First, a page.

Ontario optometrists are set to withdraw provincially insured eye services starting today after a breakdown in talks with the provincial government over reimbursement of costs.
The province’s health plan covers annual eye exams for residents aged 19 and under, 65 and older and people with specific health conditions.
The head of the Ontario Association of Optometrists said starting today, optometrists will call affected patients to cancel appointments and place them on waiting lists.
Dr. Sheldon Salaba says his group’s members are currently paying for around 45 per cent of those services and says the job action comes after disappointing talks on the issue with the government.
He says there will be a delay in service for people covered by the Ontario Health Insurance Plan until talks resume.
However, he says people should still contact optometrists with emergencies for help reaching a family doctor or another health-care setting.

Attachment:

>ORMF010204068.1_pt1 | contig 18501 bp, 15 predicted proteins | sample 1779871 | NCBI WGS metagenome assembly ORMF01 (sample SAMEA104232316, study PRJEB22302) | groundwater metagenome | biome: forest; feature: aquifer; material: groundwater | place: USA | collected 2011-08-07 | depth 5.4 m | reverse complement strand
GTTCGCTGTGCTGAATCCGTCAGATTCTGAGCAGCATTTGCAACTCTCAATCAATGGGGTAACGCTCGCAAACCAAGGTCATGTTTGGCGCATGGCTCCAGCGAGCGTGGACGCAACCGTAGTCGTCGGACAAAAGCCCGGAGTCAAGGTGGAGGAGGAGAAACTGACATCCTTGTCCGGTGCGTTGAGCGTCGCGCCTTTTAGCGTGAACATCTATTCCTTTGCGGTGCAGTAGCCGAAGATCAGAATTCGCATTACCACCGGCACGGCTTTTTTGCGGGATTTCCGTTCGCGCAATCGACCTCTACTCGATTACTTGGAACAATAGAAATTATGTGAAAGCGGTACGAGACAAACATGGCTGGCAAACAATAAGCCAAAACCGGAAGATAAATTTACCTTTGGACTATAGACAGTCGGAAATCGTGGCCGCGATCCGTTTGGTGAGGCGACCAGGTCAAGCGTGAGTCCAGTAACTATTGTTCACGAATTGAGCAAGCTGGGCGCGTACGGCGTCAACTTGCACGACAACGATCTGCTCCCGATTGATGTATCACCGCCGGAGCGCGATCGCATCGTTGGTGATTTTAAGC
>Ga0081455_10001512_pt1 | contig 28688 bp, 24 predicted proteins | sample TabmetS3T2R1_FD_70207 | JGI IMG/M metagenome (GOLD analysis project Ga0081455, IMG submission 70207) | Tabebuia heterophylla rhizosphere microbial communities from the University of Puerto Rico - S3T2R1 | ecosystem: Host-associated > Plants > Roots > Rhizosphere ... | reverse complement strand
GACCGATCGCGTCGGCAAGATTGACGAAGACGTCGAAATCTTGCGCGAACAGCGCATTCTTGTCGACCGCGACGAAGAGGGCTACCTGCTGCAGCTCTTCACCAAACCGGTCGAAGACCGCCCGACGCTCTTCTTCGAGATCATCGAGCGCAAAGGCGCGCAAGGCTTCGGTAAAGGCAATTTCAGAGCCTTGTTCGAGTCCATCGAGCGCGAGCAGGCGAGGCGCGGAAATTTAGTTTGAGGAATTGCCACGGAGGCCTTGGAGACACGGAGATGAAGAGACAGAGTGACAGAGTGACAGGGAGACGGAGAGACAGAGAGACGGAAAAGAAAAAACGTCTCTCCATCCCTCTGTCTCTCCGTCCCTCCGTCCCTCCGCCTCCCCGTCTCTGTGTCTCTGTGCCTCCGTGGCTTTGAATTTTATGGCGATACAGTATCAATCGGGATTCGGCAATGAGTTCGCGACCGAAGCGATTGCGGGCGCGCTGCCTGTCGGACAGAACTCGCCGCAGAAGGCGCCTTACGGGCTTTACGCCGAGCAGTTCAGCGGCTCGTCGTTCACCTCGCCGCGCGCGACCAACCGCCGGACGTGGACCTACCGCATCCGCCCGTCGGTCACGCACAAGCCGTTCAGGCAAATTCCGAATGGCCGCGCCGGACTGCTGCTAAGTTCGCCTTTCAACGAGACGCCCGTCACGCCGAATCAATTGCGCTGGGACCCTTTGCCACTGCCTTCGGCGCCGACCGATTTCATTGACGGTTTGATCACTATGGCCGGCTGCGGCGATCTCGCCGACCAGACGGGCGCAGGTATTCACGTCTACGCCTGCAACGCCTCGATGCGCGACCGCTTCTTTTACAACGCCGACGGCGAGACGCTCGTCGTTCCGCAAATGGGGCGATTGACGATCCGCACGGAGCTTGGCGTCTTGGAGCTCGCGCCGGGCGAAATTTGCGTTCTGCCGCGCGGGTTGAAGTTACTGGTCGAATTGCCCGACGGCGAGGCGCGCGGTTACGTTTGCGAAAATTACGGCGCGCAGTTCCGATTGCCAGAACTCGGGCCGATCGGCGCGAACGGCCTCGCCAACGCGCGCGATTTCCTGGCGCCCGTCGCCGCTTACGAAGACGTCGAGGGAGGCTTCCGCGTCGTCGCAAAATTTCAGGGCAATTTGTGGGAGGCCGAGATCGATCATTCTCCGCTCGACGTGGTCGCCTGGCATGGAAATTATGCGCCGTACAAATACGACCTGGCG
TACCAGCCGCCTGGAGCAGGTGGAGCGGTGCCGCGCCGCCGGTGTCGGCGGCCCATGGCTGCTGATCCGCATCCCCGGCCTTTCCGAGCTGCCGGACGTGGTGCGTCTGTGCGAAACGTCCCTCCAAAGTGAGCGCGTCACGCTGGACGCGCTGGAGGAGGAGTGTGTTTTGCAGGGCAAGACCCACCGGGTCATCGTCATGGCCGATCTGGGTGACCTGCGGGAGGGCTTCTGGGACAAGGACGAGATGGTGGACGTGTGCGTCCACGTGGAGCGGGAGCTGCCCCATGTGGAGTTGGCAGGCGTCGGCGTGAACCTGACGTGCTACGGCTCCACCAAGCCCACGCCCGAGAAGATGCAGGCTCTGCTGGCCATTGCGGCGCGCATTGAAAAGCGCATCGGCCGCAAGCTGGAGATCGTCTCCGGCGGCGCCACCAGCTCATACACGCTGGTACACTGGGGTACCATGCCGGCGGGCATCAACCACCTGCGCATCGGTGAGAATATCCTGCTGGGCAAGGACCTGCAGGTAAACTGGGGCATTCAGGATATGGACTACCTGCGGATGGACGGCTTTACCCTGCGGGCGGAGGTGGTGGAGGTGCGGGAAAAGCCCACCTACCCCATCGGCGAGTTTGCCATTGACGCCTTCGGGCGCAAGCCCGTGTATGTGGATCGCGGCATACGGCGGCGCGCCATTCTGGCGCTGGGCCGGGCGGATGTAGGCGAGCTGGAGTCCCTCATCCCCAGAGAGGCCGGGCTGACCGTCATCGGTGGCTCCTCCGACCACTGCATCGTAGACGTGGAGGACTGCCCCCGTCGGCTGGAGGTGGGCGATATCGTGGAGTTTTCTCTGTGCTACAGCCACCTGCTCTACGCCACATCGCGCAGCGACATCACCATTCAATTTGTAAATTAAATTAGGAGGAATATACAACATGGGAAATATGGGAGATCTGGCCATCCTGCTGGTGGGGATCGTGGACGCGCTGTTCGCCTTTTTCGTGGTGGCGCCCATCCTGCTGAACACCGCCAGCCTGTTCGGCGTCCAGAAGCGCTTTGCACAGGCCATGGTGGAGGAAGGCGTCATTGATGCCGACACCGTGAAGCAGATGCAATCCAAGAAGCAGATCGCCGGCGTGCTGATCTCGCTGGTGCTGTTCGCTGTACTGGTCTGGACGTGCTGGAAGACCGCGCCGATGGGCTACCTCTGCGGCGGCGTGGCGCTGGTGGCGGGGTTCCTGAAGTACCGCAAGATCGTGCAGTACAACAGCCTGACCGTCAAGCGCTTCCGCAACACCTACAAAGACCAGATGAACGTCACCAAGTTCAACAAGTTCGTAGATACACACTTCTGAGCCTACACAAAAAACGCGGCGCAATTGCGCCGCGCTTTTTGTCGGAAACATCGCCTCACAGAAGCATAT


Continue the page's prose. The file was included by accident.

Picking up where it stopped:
“We are going to help them navigate, depending on what is happening to them, the best option for them to receive care,” Salaba said in an interview.
The province has offered to pay optometrists $39 million to retroactively account for increased costs of services.
It has also offered to increase reimbursement by 8.48 per cent.
Salaba says optometrists want an increase of 70 per cent to close the gap.
A spokeswoman for Health Minister Christine Elliott said the government will continue funding the affected services, and “any decision to withdraw services is the decision of individual optometrists.”
“The offer on the table is an extremely fair and reasonable one, and we urge the Ontario Association of Optometrists to commit to working with us to reach an agreement to ensure Ontarians continue to access the care they need and deserve,” Alexandra Hilkene said in a statement.
The province said approximately 2.9 million Ontario residents received provincially insured optometry services in the 2019-20 fiscal year.